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Originally posted by EnronOutrunHomerun
I see a clear violation...

Find Jesus....or go to jail....

Mind of the convicted thinks: Hey - This is great! I'll tell everyone I found Jesus and I'll get off without doing time!

Now - I'm exaggerating by saying 'find Jesus"....But is it not what the Judge hopes to instill in this person? By which he has used his authority as a man of the court to mandate his religion....

If they go to church and find a code of ethics they had hitherto been unaware of, that's fine and dandy....But it still goes clearly against the separation of church and state.....Plain and simple!

Religion is not to be used as a bartering device in our country, it should simply be tolerated – And that’s that….


OOPs, you missed something in the article there. There is NO promotion of any religion or denomination. So if the defendant had been muslim, hebrew whatever, then he would have been given the option to attend the church / synogue (sorry spell check is not working right) or mosque.

Again, separation of church and state should not have been violated. Since as stated in the article, the judge (who is Christian) believes that returning to ones religious background may prove to help these people then...

There is no violation here of the The Sentencing Reform Act of 1984

The Sentencing Reform Act of 1984

If fact I think it is better than some senteces that I have seen given down such as a man being sentenced to living in his dog's house for 30 days. The man had taken a car antenna and whipped his son with it.

If the use of the religion leads to a betterment of the defendant then what is wtong? Oh that's right... It is religion and is by definition evil!



posted on May, 31 2005 @ 02:29 PM
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I agree with the Judge in this situation. He's giving chance for taxpayers to save money which would cost for housing him, feeding him, etc and Jail he dont learn anything anyhow. I will admit church or worship services isnt a rehab, but perhaps the guy will learn something about morals and ethics, and small small chance he will think next time.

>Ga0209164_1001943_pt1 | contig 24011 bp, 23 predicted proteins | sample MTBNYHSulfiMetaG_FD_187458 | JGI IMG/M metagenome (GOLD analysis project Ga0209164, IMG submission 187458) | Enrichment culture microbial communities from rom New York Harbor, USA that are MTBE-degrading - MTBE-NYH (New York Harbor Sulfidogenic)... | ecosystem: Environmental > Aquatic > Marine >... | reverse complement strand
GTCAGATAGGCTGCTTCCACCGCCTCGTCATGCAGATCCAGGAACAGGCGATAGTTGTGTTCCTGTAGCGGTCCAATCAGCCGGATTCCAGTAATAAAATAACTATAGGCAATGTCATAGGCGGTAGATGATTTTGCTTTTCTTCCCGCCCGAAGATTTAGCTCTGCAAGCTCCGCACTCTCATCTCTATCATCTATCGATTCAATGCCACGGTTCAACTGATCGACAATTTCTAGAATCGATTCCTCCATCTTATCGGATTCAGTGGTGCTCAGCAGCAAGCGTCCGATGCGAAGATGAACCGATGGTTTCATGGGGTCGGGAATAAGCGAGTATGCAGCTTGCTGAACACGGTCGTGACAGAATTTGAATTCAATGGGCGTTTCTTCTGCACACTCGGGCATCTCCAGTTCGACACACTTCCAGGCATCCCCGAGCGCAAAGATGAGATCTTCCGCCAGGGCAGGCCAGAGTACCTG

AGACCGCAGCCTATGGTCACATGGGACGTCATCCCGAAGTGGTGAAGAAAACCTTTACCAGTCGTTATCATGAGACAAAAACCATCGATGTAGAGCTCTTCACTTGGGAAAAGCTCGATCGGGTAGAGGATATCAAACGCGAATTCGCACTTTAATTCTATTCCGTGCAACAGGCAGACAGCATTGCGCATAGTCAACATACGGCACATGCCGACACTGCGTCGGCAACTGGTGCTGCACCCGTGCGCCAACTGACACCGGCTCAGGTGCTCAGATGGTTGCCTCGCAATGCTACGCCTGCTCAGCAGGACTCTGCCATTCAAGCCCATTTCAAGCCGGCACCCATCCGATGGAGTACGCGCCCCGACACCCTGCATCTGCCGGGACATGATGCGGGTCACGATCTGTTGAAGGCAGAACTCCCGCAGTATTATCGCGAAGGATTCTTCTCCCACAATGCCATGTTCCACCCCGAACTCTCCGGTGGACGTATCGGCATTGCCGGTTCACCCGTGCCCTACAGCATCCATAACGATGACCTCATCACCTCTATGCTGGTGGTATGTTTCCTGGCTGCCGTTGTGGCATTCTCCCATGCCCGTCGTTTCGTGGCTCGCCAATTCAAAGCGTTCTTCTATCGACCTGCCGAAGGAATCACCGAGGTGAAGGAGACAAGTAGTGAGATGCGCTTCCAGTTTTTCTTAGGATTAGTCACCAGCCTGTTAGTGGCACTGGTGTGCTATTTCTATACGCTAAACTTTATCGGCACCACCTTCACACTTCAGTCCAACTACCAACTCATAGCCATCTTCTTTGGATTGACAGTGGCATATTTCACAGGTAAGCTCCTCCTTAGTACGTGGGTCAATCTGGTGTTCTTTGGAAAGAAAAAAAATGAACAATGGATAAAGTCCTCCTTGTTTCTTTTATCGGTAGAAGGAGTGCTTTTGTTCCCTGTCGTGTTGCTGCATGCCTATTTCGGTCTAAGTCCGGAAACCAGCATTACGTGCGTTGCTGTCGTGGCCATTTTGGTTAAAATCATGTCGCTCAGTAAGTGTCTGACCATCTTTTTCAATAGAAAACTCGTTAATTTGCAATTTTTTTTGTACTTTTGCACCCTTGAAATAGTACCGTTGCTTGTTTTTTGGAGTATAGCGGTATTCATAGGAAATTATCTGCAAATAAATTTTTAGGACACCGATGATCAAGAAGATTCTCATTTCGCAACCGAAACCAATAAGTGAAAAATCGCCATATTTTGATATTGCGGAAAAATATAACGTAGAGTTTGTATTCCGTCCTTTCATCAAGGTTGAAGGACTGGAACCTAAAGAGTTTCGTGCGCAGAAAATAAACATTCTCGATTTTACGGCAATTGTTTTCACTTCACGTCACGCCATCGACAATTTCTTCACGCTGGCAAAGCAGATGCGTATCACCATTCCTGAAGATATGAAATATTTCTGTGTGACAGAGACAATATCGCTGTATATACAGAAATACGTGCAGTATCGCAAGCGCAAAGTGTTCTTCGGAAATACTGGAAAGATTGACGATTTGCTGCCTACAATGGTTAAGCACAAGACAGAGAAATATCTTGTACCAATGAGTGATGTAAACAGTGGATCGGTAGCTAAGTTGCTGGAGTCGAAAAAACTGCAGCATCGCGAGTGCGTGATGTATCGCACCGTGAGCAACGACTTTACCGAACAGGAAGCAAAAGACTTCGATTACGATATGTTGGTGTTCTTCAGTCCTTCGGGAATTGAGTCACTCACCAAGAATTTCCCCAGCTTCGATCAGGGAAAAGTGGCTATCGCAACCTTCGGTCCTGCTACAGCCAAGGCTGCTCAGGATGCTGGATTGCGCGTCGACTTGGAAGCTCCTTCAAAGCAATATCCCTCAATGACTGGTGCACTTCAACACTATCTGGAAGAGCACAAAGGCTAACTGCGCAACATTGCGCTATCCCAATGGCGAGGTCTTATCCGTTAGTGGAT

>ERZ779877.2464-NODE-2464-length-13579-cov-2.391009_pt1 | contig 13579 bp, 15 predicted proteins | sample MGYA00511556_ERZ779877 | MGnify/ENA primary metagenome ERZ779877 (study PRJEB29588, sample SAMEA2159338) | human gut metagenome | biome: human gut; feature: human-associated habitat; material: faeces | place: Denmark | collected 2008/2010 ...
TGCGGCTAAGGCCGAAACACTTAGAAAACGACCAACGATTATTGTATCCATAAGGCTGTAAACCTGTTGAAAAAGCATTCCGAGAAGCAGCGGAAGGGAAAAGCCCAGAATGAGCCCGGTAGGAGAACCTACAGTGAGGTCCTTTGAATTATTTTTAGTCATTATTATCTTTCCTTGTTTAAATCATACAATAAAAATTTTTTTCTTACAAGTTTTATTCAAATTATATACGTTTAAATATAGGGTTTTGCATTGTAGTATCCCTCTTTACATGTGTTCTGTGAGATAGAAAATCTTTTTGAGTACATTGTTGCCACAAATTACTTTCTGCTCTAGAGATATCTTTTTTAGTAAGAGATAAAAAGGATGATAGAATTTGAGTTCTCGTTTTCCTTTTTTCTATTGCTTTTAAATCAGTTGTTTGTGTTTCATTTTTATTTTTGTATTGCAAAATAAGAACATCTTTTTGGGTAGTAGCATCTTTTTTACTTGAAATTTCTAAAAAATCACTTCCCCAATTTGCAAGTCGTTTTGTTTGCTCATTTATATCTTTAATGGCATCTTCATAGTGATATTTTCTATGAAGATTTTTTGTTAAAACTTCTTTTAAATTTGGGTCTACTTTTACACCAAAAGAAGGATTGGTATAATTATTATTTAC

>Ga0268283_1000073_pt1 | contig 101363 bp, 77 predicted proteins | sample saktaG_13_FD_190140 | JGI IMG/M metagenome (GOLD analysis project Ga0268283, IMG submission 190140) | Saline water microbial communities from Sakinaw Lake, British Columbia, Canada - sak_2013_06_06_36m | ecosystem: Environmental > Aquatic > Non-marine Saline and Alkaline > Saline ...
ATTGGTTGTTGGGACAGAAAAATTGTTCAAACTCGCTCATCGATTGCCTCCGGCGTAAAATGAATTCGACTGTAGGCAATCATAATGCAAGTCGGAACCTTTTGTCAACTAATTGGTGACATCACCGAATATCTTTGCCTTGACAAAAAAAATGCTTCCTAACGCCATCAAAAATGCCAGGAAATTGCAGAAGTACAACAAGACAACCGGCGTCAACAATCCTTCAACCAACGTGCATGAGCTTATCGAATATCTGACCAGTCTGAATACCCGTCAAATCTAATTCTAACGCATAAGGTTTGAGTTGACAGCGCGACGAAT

We got a small town here that does stuff like this every now and then. For shoplifting misdemenors, the jusge usually puts the person in front of the place they robbed with a sign around there neck as embarrasment.



posted on May, 31 2005 @ 02:30 PM
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Originally posted by kenshiro2012
OOPs, you missed something in the article there. There is NO promotion of any religion or denomination. So if the defendant had been muslim, hebrew whatever, then he would have been given the option to attend the church / synogue (sorry spell check is not working right) or mosque.

Well - I didn't miss that point - But sure enough, I figured after I posted my reply that if I didn't make that clear and concise, that someone would try to call me out on it....

I said:
"Now - I'm exaggerating by saying 'find Jesus"....But is it not what the Judge hopes to instill in this person? By which he has used his authority as a man of the court to mandate his religion.... "

By no means does the use of the word "religion" identify any one specific religion....



Referring to your other point - I don't think everyone who agrees that this judge was in the wrong views the separation of church and state as keeping "evil" out of our society....

The whole idea behind separation is to prevent these sorts of things from happening - Which is using your power in a gov't position to promote religious ideals.....

We may swear on a Bible before we testify, but that does not mean we all abide by it - So in the same sense, providing some sort of religious Easter egg hunt for a soul and purpose in life does not constitute an appropriate form of punishment, b/c regardless of what religion the felon chooses, they can still choose to ignore it's constructive concepts in light of its less-than-docile attempt at reformation.....


[edit on 5/31/2005 by EnronOutrunHomerun]



posted on May, 31 2005 @ 02:34 PM
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Hmmm 10 church services or 10 days in jail….

I’m sure just about anyone would rather have to go for church for a bit then to jail. Even if it was less days in jail verse more days in church, they would still probably choose church. It seems offering church is just offering them a much easier way out. Just because they choose church doesn’t mean they will or will even try to find god. They probably wont pay attention at all and be back to just how they were before when its over.